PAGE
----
When Joan’s siblings left for their forever home in April, she and I sat with the lambs and mamas for awhile in the paddock.  The mamas were not sure about Joan, they’d not been raised with a sheepdog.  The lambs loved her.  I think it brought Joan some comfort to be surrounded by the others.  She is quite stoic, for a pup, so didn’t let on that she was affected by her siblings’ departure.  But I know that animals grieve.

These past couple of weeks I’ve been playing hospital with a few of the sheep on the farm in light of some parasite problems, brought on by this summer’s rains.  I’ve nursed some weak mamas back to more normal energy, I’ve said goodbye to a beloved yearling Angora goat, and I’ve just had to say goodbye to Mac, our 6 month old Cormo lamb.


Mac did not respond, over the last two weeks, to any of the treatments I gave to him.  I’m unsure, but wonder that he was predisposed to being weaker genetically.  His sister, Mary, is thriving.  His mama, Martha, is o.k.  The mama’s sometimes take awhile to get back to their pre-baby vigor and she was still nursing him and his sister.  So I expect her to be a little behind. Compared to the rest of the flocks, they are in average to good health.


Joan watching over Mac



That morning, Mac’s mama and sister wanted to be outside to graze and he just couldn’t get up to join them.  I carried him from the barn stall and sat with him under the trees for a long time, knowing he wouldn’t make it through the day.  He was weaker than the day before.  He was done trying to get up and move around.  Every day in the past couple of weeks prior, he’d had days where I saw improvements and response to the treatments I was giving to him and would become hopeful.  Or he would have a ‘bad’ day in which he didn’t want to do much and lagged behind.  But this day, I knew.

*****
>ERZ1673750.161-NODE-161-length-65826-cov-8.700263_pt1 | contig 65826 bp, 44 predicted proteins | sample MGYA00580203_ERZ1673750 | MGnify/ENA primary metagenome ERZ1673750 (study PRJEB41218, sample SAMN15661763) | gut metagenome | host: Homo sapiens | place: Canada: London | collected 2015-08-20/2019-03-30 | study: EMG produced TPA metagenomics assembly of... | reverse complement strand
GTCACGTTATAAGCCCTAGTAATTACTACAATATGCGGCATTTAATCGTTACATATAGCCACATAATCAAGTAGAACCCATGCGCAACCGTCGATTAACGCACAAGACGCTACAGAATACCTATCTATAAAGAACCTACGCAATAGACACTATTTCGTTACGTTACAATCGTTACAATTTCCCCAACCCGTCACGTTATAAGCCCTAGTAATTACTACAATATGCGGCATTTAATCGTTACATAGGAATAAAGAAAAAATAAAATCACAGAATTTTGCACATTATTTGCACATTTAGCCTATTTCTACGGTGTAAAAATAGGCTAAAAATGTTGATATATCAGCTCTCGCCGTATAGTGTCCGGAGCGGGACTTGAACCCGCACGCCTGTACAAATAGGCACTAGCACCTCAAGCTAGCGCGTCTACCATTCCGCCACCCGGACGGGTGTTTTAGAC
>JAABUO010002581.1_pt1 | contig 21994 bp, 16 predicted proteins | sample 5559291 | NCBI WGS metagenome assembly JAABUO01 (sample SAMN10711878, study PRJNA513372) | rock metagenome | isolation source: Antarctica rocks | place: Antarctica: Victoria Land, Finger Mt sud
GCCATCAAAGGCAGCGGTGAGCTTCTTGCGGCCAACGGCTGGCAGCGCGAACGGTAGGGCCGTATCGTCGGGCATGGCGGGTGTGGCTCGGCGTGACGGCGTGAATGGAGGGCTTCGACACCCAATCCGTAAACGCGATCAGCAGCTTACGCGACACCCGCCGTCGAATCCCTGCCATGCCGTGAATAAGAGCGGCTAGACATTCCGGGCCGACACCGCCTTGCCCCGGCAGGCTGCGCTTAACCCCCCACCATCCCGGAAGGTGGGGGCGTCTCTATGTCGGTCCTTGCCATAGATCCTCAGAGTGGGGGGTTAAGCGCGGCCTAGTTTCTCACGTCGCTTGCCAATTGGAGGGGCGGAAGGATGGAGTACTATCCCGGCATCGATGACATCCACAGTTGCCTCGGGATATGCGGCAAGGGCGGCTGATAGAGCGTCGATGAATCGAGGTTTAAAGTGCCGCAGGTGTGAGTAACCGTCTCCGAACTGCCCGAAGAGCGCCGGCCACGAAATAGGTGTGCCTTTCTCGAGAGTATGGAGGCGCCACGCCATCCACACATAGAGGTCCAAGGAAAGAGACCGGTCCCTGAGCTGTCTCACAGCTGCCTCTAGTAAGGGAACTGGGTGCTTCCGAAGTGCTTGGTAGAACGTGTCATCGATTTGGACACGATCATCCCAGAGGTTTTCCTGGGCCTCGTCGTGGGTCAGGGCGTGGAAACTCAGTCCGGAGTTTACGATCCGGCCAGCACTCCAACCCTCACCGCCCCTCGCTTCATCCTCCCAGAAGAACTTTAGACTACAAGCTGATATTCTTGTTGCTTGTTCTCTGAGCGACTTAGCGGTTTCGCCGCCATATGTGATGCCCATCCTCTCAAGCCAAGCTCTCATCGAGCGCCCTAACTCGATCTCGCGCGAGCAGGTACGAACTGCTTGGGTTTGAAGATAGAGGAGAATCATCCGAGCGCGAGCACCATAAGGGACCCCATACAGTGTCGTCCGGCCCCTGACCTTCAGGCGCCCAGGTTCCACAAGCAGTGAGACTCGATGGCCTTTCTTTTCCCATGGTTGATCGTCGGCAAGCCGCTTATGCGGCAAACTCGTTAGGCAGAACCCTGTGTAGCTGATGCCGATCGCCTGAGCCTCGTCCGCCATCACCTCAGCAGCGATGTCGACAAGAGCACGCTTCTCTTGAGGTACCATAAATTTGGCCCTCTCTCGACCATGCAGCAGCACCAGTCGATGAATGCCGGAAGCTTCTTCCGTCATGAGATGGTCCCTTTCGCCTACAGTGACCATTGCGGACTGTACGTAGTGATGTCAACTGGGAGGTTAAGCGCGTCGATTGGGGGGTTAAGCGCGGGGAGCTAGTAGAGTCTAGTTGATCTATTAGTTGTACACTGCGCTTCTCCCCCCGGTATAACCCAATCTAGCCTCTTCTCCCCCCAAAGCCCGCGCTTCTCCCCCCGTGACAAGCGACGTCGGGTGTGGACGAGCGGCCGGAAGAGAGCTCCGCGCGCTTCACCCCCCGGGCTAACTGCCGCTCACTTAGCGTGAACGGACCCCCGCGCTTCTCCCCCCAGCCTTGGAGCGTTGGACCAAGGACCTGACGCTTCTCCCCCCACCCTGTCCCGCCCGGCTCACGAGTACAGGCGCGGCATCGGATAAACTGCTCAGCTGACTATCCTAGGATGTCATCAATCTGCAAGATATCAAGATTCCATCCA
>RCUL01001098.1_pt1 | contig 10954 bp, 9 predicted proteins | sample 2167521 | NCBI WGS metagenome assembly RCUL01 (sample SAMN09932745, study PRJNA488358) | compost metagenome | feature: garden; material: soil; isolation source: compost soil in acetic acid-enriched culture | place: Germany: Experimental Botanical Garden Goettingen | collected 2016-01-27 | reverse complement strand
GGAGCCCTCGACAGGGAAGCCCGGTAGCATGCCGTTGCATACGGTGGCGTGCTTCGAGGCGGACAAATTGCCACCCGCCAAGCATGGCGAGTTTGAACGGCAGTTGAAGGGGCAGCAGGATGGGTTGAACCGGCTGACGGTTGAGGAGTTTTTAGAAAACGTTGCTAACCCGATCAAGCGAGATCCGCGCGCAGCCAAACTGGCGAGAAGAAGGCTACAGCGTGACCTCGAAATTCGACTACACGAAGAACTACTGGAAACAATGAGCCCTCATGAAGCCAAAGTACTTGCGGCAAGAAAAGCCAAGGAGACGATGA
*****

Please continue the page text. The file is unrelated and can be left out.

I wished I’d had the courage to put him down by myself.  I did make phone calls for help, but didn’t get responses in time.  He lay under the apple trees and it was a beautiful day.  The clouds above were puffy and glided along, high in the blue, blue sky.  The grass was dry beneath him and it was shady.  The birdsong was steady and lyrical.  There were no flies or insects bothering him and he was comfortably positioned.  He was not alone at all…



….for Joan stayed with him the entire day until he died.

Joan sat with Mac on Sunday, the entire day, where I placed him under the apple trees.  Some times she snuggled along side him.  Some times she placed her head on his neck or kissed his face very gently.

I knew, when she came over to me in the afternoon, that he had passed.  I went over to where he was under the tree and he had his last breath in my lap.


And then, Joan went off to be with the other dogs, the goats, alpacas and sheep.


46 responses to “Sheepdog

    • Thank you, Maggi. As sad as it was nursing Mac, I was so relieved that he could be in peace and that he had Joan right with him to the end.

  1. As fierce as Joan is in guarding her family, flock and farm her gentle soul provided the comfort Mac needed as he left one home for another. Thank you for sharing.

  2. Such a touching story but so amazing to watch an animal do what they do in such an unassuming way. You have a wonderful assortment of beautiful creatures on your farm.

  3. So sorry for your loss. I cried while reading this. Joan is a lovely, warm, caring sweet guard dog as shown even until the last breath. I am amazed at your strength and heart. Joan is so special and a great asset to your farm as you already know.

  4. Such a beautiful story, Tammy, thank you so much for sharing the story and pictures. It’s amazing to me what animals sense and pick up on, how Joan knew what both you and Mac needed that day. I think she was helping provide comfort to the two of you. It also shows the care and concern that you provide and how it’s mirrored back to you. I know Sunday was a difficult day, hoping you have peace, comfort and much love.

  5. Tammy, I know you worried about sharing this, but thank you so much for doing so. You are our window on your world of fiber farming, with all its ups and downs. I appreciate so much how much you give of yourself to make that possible.

  6. Tammy, I was waiting for your story after your IG story. I’m so sorry for your loss, Joan’s loss and Martha’s loss.
    You have an incredible pup in Joan. I think she’s an old soul who has seen much beyond her months. Her strength in empathy and compassion looks like stoicism. The pictures of her guarding Mac and resting on him tells me she is wise beyond her months, or maybe she’s wired that way as a Maremma. Nevertheless, Joan’s compassion brought me to tears. She knew that Mac needed to have company so he wouldn’t die alone. Her body language spoke volumes. She knew what her role was instinctively. What a pup and farm partner! Wouldn’t it be amazing if humans could learn these lessons too? Sending lots of love to you, your 2-legged and 4-legged family ❤️